Every now and then, one gets to read and hear about the erratic, arrogant and at times aggressive behaviour of the civil servants who abuse the power vested in them by the constitution with impunity, yet put on an air of superiority. The latest in this line is an incident that recently took place in Tripura which superseded all the previous incidents of tyranny exhibited by a civil servant.

The person in question is a district magistrate. He went full blast when a family violated the covid timeline sanctioned by the authorities owing to a marriage function. By going berserk in full public glare, the DM not only vitiated the atmosphere of the auspicious occasion but also brought disrepute to himself and his profession. For the hosts, it was a nightmare which cannot be erased from their memory. A video grab of the incident that went viral on social media left many shell-shocked.

Everyone reacted with shock and dismay at the behaviour of the DM. No one had anticipated a person occupying such a coveted seat of power could act so irresponsibly. Such was the blatant display of arrogance and haughtiness of the civil servant that the word ‘shocking’ is quite inadequate to describe it. Debates over the incident erupted across social media platforms and drawing-room discussions. While an inquiry has been ordered into the incident and hopefully the DM may eventually be made to account for his visible indecent behaviour. The incident brought to the fore a plethora of issues to be discussed, pondered over, and addressed to.

An inquiry has been ordered into the incident and hopefully, the DM may eventually be made to account for his visible s indecent behaviour. However, the bigger question that has surfaced again is that is the selection process that India follows in the appointment of these civil servants is compatible with the critical position these worthies occupy? Is the training process aligned to the changing socio-economic challenges that these officers are required to handle in their day-to-day working or have certain aspects become redundant?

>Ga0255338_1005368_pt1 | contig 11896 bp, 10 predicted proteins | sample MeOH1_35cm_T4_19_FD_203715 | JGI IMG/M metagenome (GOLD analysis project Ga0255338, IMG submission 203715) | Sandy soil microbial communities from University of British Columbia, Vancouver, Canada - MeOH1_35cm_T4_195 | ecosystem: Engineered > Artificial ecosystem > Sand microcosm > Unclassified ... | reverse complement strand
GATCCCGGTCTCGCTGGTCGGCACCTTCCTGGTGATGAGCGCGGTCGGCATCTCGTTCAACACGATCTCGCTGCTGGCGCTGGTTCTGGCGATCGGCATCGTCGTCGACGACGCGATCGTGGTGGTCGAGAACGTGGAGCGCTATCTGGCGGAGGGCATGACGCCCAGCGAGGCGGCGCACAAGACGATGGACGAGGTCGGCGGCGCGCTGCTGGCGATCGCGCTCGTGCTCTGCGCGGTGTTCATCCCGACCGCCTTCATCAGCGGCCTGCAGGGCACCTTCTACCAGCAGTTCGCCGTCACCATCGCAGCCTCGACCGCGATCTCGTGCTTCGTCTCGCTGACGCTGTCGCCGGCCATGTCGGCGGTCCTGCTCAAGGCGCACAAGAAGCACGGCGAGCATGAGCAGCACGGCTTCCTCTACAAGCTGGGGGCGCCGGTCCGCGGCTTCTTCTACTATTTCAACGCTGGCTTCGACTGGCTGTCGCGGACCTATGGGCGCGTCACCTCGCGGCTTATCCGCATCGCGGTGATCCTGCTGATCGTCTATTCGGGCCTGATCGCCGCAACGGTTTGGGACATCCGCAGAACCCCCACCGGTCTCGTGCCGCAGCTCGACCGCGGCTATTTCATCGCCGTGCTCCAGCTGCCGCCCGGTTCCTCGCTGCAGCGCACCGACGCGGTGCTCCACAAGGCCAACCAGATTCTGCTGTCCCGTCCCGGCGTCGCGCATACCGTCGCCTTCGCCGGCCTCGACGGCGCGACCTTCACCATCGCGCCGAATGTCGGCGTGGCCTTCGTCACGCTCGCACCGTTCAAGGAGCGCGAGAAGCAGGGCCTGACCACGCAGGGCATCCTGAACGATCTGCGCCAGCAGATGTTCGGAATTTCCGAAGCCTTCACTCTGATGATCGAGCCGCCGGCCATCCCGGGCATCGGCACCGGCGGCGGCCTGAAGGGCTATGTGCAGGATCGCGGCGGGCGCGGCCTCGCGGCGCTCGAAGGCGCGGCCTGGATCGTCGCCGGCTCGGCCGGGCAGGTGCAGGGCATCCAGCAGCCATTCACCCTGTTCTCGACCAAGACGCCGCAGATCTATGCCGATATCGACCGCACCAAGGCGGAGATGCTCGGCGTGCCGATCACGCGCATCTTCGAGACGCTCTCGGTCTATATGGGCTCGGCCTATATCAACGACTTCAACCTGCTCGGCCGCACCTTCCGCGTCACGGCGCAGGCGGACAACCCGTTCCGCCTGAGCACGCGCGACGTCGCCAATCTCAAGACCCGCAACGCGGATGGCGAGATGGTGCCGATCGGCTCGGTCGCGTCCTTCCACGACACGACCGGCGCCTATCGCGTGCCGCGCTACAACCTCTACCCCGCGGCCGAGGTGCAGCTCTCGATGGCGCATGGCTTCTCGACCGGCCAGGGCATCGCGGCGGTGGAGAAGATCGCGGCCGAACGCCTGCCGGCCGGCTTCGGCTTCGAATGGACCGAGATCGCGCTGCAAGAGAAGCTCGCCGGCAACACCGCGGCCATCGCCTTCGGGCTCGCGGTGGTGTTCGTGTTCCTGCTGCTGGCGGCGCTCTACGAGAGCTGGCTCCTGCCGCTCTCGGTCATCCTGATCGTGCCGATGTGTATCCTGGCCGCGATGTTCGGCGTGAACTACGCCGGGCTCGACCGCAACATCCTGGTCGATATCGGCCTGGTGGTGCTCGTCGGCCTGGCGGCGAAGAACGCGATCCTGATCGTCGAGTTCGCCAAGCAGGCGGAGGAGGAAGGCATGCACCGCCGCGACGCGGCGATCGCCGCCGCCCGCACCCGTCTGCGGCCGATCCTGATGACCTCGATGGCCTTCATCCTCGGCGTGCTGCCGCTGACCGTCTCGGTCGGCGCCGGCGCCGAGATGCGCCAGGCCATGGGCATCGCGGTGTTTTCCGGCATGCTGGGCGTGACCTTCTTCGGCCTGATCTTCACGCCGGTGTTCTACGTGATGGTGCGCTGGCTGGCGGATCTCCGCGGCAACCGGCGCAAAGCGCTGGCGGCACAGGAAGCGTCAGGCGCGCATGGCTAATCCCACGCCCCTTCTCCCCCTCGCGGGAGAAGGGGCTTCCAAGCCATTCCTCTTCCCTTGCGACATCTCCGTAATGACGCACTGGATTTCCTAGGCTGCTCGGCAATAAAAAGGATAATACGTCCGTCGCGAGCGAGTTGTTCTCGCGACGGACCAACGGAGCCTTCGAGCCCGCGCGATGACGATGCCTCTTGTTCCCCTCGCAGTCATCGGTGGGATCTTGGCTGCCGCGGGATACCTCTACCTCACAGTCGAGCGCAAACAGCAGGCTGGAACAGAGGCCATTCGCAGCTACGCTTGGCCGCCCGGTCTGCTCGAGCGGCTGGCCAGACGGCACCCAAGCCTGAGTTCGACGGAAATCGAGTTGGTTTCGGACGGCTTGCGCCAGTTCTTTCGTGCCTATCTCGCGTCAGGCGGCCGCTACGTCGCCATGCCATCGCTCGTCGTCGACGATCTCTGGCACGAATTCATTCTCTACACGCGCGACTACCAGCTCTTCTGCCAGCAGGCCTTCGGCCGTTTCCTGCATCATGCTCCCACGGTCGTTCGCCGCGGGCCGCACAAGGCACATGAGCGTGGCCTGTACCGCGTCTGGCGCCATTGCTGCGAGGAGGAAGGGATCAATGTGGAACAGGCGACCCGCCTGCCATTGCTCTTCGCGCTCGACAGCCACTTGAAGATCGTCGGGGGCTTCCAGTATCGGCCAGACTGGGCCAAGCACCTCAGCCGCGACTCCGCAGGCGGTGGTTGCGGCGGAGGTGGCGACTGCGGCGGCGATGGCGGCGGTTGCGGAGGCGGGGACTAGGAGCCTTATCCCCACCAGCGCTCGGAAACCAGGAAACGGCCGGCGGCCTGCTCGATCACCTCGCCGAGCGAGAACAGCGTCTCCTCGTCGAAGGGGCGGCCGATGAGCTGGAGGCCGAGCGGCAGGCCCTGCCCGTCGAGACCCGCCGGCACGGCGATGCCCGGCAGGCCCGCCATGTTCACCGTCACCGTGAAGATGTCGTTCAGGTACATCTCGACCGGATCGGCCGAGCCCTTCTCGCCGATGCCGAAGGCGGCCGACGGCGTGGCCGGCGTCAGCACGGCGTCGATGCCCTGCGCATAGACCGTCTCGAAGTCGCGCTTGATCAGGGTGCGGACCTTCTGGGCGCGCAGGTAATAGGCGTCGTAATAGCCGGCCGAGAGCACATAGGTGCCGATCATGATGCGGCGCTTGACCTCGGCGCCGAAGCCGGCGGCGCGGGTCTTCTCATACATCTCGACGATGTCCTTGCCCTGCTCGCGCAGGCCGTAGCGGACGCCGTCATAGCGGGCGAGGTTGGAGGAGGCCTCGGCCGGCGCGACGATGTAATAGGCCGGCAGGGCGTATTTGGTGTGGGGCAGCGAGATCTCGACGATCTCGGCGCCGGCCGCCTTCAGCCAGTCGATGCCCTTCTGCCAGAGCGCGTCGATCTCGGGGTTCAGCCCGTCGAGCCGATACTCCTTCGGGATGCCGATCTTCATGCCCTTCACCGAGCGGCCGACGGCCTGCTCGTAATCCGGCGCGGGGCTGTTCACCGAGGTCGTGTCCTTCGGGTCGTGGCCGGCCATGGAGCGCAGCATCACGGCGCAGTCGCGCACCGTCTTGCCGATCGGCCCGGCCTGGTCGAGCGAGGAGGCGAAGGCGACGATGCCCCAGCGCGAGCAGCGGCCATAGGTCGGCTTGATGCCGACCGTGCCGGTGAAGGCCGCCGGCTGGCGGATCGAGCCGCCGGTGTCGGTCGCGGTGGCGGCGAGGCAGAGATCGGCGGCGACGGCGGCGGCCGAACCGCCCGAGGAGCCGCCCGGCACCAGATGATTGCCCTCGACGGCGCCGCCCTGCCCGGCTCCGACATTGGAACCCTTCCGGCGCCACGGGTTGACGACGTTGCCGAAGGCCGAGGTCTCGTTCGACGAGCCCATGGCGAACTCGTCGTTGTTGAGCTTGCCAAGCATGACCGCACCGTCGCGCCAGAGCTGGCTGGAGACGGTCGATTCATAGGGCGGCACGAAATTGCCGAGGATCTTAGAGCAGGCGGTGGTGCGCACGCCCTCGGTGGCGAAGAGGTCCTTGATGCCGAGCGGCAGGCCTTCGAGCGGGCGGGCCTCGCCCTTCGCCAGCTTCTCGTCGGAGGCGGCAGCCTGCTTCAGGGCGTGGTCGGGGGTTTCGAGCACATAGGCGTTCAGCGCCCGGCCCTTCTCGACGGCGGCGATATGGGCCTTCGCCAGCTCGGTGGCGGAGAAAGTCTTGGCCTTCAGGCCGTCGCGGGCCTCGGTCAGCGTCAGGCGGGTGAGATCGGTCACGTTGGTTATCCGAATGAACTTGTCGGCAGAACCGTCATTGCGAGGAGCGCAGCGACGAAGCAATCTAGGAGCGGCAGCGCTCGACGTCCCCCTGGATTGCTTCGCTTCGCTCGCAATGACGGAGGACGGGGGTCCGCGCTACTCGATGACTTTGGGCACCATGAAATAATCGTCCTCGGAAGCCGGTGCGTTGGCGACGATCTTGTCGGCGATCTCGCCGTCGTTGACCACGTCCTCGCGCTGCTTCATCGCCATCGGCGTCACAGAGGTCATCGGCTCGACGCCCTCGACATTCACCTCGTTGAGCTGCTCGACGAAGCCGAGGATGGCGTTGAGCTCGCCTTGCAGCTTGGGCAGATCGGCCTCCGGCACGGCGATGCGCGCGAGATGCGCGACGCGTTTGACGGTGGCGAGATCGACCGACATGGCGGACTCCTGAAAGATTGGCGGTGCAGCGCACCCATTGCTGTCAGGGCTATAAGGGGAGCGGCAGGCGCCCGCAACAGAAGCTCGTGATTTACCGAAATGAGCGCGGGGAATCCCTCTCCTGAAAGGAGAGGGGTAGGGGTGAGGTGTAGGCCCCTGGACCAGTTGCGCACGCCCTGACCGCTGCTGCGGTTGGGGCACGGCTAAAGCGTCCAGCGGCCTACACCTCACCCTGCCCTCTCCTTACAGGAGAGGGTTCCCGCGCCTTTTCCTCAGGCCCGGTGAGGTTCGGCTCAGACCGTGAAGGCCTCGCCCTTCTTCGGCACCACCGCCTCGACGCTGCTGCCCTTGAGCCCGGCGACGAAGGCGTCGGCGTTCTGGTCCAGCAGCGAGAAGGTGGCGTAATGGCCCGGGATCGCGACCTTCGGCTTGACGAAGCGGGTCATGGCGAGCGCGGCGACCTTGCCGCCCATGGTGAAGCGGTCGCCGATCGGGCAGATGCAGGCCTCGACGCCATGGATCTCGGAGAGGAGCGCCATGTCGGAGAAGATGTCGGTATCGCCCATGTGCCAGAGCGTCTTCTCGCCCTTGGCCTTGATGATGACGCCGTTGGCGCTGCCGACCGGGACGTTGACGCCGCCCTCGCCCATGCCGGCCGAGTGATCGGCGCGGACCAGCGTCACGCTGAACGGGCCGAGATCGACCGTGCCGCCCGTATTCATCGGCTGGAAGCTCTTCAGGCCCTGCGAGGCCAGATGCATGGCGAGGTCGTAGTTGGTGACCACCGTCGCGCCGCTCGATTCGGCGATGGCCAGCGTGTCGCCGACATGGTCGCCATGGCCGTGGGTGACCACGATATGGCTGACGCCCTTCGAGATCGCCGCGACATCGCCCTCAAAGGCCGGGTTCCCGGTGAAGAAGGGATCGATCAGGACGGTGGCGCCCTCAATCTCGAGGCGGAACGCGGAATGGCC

While looking for an answer to these questions, my little bit of research took me back to the British era which laid the foundation for the selection of civil servants in the Victorian era. The British had their own whims and fancies while defining the role of “these officers”. They were essentially meant to manage “slave Indians” in the bigger scheme of the imperial power? The people whom this privileged class was supposed to govern were mostly illiterate and hapless. And the basic training given to the officers was not only to maintain a distance but also to deliberately display that superior air, so as to make the “Janata” realise that they are being governed by them. This probably had laid the foundation for the feeling of “superiority” in this section of officers.

Post-Independence things have changed, albeit at a slow pace. The IAS saheb is still considered a demigod and the glamour and awe attached to that ‘lal batti’ over the white official chauffeur-driven cars {withdrawn lately} still makes it the most coveted career to pursue. Realising the challenges that the “lal batti” bought for a common man, the government in recent past decided to do away with the “lal batti” on the vehicles but the bigger question remained what can be done to change the mindset of the occupants of these cars?

Let’s look deeper into the mindset of the Indian population and the levers that drive these thoughts.